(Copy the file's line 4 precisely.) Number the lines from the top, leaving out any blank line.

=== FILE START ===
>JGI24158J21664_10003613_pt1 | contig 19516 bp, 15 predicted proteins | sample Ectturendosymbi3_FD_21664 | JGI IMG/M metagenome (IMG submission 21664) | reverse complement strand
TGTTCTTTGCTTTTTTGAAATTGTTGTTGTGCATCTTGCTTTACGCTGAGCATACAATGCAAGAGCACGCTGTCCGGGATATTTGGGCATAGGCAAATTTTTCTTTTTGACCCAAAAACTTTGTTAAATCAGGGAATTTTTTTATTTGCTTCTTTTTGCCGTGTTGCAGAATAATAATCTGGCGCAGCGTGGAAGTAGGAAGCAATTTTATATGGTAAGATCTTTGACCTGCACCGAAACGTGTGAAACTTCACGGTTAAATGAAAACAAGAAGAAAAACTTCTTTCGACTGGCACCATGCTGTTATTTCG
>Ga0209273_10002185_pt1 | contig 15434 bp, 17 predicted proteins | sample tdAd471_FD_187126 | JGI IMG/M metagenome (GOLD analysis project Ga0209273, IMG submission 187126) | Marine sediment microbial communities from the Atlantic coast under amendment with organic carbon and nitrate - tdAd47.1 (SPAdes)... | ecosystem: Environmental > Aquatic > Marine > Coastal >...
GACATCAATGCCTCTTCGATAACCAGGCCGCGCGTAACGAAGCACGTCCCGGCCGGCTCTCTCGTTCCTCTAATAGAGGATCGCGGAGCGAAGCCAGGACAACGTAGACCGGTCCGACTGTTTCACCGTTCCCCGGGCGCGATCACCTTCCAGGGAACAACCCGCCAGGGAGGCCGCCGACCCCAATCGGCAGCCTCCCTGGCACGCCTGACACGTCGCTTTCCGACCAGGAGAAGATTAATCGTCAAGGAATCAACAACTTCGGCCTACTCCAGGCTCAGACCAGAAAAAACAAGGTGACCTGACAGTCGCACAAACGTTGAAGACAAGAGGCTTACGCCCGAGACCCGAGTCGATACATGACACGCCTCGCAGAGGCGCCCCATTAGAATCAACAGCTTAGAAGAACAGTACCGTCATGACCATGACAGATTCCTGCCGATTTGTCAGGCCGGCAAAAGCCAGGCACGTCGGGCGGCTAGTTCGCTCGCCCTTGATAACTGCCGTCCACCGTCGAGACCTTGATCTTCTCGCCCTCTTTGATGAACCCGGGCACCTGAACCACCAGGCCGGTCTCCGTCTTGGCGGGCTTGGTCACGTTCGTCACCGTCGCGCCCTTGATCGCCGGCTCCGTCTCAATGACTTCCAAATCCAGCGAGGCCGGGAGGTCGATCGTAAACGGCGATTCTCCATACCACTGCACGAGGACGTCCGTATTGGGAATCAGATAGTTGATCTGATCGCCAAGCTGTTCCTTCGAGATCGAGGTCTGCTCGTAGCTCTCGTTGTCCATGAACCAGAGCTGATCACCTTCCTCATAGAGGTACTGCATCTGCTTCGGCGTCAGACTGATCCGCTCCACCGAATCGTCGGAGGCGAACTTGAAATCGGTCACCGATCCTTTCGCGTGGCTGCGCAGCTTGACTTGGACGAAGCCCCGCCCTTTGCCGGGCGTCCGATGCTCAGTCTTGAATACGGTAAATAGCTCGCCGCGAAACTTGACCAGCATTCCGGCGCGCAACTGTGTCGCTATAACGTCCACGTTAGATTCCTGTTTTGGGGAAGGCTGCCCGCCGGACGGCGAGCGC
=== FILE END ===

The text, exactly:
GACATCAATGCCTCTTCGATAACCAGGCCGCGCGTAACGAAGCACGTCCCGGCCGGCTCTCTCGTTCCTCTAATAGAGGATCGCGGAGCGAAGCCAGGACAACGTAGACCGGTCCGACTGTTTCACCGTTCCCCGGGCGCGATCACCTTCCAGGGAACAACCCGCCAGGGAGGCCGCCGACCCCAATCGGCAGCCTCCCTGGCACGCCTGACACGTCGCTTTCCGACCAGGAGAAGATTAATCGTCAAGGAATCAACAACTTCGGCCTACTCCAGGCTCAGACCAGAAAAAACAAGGTGACCTGACAGTCGCACAAACGTTGAAGACAAGAGGCTTACGCCCGAGACCCGAGTCGATACATGACACGCCTCGCAGAGGCGCCCCATTAGAATCAACAGCTTAGAAGAACAGTACCGTCATGACCATGACAGATTCCTGCCGATTTGTCAGGCCGGCAAAAGCCAGGCACGTCGGGCGGCTAGTTCGCTCGCCCTTGATAACTGCCGTCCACCGTCGAGACCTTGATCTTCTCGCCCTCTTTGATGAACCCGGGCACCTGAACCACCAGGCCGGTCTCCGTCTTGGCGGGCTTGGTCACGTTCGTCACCGTCGCGCCCTTGATCGCCGGCTCCGTCTCAATGACTTCCAAATCCAGCGAGGCCGGGAGGTCGATCGTAAACGGCGATTCTCCATACCACTGCACGAGGACGTCCGTATTGGGAATCAGATAGTTGATCTGATCGCCAAGCTGTTCCTTCGAGATCGAGGTCTGCTCGTAGCTCTCGTTGTCCATGAACCAGAGCTGATCACCTTCCTCATAGAGGTACTGCATCTGCTTCGGCGTCAGACTGATCCGCTCCACCGAATCGTCGGAGGCGAACTTGAAATCGGTCACCGATCCTTTCGCGTGGCTGCGCAGCTTGACTTGGACGAAGCCCCGCCCTTTGCCGGGCGTCCGATGCTCAGTCTTGAATACGGTAAATAGCTCGCCGCGAAACTTGACCAGCATTCCGGCGCGCAACTGTGTCGCTATAACGTCCACGTTAGATTCCTGTTTTGGGGAAGGCTGCCCGCCGGACGGCGAGCGC